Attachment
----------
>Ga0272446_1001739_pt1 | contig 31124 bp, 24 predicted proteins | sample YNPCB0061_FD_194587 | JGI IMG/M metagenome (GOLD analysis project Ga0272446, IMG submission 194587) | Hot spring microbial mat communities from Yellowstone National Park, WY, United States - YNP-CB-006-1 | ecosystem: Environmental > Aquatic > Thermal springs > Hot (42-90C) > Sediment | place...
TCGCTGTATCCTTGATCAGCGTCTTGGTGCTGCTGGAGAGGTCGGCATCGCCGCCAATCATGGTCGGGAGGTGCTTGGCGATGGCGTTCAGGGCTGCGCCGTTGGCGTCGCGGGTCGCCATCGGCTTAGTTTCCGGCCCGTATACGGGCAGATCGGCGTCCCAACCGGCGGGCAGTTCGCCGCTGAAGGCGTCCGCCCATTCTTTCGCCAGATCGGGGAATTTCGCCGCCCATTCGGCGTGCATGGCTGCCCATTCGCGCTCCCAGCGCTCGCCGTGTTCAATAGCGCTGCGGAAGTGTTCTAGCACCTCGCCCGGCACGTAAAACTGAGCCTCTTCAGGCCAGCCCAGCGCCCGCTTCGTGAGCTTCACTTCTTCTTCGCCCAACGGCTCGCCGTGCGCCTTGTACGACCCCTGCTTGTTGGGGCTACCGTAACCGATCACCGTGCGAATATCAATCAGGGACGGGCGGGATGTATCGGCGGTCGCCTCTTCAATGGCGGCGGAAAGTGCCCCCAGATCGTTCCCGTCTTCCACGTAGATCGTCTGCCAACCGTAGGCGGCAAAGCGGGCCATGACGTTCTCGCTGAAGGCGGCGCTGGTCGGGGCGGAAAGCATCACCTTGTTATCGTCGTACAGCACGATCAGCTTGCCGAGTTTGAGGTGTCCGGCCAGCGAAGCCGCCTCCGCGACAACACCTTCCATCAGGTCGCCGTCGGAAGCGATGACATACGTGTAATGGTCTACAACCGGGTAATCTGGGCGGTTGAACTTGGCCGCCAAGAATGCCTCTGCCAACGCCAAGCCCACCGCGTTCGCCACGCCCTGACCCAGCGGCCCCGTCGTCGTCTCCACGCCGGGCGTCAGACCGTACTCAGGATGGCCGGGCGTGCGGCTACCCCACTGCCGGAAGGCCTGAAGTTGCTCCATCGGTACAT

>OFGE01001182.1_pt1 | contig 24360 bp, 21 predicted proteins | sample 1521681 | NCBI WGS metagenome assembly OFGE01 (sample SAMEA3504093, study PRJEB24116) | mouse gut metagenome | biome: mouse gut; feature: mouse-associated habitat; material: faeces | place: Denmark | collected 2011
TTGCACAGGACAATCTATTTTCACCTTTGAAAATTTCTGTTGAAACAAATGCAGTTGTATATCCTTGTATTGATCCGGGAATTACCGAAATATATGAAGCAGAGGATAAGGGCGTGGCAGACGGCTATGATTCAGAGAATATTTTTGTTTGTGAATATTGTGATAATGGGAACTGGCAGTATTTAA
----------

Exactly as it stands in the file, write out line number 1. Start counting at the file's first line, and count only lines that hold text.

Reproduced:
>Ga0272446_1001739_pt1 | contig 31124 bp, 24 predicted proteins | sample YNPCB0061_FD_194587 | JGI IMG/M metagenome (GOLD analysis project Ga0272446, IMG submission 194587) | Hot spring microbial mat communities from Yellowstone National Park, WY, United States - YNP-CB-006-1 | ecosystem: Environmental > Aquatic > Thermal springs > Hot (42-90C) > Sediment | place...